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Ford chairman to speak at commencement

This year’s commencement ceremony will feature an American businessman with a drive for leadership, environmental awareness and strategy – William Clay Ford, Jr.

Ford is the executive chairman of Ford Motor Company, as well as the great-grandson of Henry Ford, the company’s founder and pioneer of the assembly line. Ford will present the keynote address at the commencement ceremony on May 12 and will be awarded the honorary Doctor of Humane Letters during the ceremony.

“Personally, I’m really happy for Bradley and the students that we’re having Mr. Ford,” Vice President for Student Affairs Alan Galsky said. “It’s good to have someone with a big name and from one of the great American families. We’re looking forward to having him.”

Ford has held a variety of positions since joining the company in 1979, including manufacturing, sales, marketing, product development and finance.

A lifelong environmentalist, Ford has led the company in a number of environmentally-friendly projects, including publishing the company’s first report on the impacts of Ford products and operations, completing the world’s largest brownfield reclamation project in metropolitan Detroit and supporting the Ford Escape Hybrid, the world’s first hybrid-electric sport utility vehicle.

On a recreational scale, Ford is the vice chairman of the Detroit Lions and led efforts to build the environmentally-friendly Ford Field. In addition, Ford holds positions in various Detroit boards and clubs.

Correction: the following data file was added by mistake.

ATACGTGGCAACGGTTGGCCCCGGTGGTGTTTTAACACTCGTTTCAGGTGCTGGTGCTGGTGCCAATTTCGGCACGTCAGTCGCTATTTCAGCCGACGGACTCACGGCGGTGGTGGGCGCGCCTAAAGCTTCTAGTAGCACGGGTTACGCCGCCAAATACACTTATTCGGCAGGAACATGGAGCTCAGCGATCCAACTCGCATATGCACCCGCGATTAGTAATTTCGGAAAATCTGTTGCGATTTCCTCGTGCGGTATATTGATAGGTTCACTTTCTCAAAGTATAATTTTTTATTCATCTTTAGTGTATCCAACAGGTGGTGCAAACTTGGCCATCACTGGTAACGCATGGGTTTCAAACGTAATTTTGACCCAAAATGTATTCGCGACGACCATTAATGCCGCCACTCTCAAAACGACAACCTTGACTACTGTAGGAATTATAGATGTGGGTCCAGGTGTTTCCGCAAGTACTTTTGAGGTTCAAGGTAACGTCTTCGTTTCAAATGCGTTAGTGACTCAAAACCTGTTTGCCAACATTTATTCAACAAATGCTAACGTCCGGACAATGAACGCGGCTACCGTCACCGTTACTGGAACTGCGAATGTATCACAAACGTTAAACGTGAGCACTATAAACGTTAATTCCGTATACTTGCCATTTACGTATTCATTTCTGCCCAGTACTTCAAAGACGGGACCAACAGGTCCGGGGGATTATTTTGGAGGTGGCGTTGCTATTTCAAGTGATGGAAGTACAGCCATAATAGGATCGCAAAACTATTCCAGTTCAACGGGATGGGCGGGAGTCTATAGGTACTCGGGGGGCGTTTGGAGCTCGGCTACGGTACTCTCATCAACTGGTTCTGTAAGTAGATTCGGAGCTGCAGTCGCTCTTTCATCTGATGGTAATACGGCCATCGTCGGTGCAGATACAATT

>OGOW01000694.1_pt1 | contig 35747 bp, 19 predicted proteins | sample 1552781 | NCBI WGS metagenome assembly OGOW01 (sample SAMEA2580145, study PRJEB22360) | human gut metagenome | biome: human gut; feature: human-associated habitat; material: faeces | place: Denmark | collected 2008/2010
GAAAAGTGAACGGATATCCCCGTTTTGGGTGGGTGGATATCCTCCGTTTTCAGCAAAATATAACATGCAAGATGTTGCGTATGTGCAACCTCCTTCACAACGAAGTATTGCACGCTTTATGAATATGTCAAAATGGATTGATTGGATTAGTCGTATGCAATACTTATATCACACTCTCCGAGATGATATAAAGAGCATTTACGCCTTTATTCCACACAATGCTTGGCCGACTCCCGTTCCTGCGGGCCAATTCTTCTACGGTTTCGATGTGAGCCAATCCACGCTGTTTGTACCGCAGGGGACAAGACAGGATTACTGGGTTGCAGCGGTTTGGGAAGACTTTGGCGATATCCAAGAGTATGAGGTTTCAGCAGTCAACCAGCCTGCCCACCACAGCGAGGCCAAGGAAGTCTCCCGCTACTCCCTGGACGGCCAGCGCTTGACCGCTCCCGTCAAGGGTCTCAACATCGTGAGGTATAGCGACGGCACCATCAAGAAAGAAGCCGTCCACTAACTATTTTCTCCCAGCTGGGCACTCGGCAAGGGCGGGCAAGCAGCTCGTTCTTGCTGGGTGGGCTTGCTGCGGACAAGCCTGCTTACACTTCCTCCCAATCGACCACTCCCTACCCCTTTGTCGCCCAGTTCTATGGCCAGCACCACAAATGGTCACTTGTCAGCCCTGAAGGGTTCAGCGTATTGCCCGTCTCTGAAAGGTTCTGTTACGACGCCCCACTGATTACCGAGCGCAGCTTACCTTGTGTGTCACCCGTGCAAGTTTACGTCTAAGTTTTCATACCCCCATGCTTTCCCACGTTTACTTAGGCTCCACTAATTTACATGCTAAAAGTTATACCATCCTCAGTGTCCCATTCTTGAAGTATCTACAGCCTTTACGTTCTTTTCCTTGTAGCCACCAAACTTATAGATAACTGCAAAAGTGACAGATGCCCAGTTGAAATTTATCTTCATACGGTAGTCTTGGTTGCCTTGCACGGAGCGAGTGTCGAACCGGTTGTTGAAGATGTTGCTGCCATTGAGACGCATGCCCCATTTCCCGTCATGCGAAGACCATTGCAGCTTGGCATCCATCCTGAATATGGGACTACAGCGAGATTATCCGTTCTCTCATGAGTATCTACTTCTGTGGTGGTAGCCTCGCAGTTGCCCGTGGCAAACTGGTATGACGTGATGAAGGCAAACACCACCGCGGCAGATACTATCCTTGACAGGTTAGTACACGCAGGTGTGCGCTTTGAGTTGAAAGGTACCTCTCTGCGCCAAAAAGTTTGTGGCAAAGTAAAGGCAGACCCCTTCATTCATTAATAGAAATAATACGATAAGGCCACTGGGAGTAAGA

Galsky said Ford fit all the criteria Bradley looks for in a commencement speaker.

“We look for someone who is, in general, well-known to most people,” he said. “We also want someone who is successful in his or her professional area. If there is a more [well-known] American company than Ford, then I don’t know it.”

Bradley asked Ford to speak because of his many endeavors, said Shelley Epstein, Vice President for Communications.

“Mr. Ford was asked to be our commencement speaker because of his many outstanding professional accomplishments and his broad business and academic background,” he said.

Senior mathematics major Greg Van Asch said Ford will have credible knowledge on today’s economy.

“To be honest, I was unaware as to who the speaker would be,” he said. “Knowing it is the chairman of Ford, I feel that his address to the graduating class could be about the state of the economy.  As a chairman of such a large company, I’m sure he has some insight that he might try to pass onto us.”

Epstein said Ford is an expert in finances for his company.

“As the Ford chairman of the board since 1998, he has led the company through unprecedented economic times, three consecutive full-year profits and the largest profit in 13 years in 2011,” he said.

Other students said having a famous name at the ceremony will bring attention to Bradley, even though Ford is not directly connected to the university.

“I think he’s a good candidate because he has a big, easily recognizable name which will grant a lot of publicity, but I’m not really sure what his connection to Bradley is, if any,” said senior economics major Mike Milius.

Overall, Epstein said Bradley will benefit from hosting Ford at the commencement ceremony.

“Mr. Ford is an innovative thinker, a compassionate leader, a generous philanthropist and a committed environmentalist,” he said. “I hope our graduates and their families will be inspired by Mr. Ford’s remarks to make a difference in their communities and in our world.”

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